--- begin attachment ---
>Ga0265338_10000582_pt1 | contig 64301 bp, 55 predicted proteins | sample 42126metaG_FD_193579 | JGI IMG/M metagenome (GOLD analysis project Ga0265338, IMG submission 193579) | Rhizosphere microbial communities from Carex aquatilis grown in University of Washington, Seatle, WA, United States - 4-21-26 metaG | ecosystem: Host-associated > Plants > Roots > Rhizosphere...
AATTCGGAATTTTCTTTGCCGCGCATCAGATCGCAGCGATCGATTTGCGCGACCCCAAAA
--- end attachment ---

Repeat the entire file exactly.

>Ga0265338_10000582_pt1 | contig 64301 bp, 55 predicted proteins | sample 42126metaG_FD_193579 | JGI IMG/M metagenome (GOLD analysis project Ga0265338, IMG submission 193579) | Rhizosphere microbial communities from Carex aquatilis grown in University of Washington, Seatle, WA, United States - 4-21-26 metaG | ecosystem: Host-associated > Plants > Roots > Rhizosphere...
AATTCGGAATTTTCTTTGCCGCGCATCAGATCGCAGCGATCGATTTGCGCGACCCCAAAA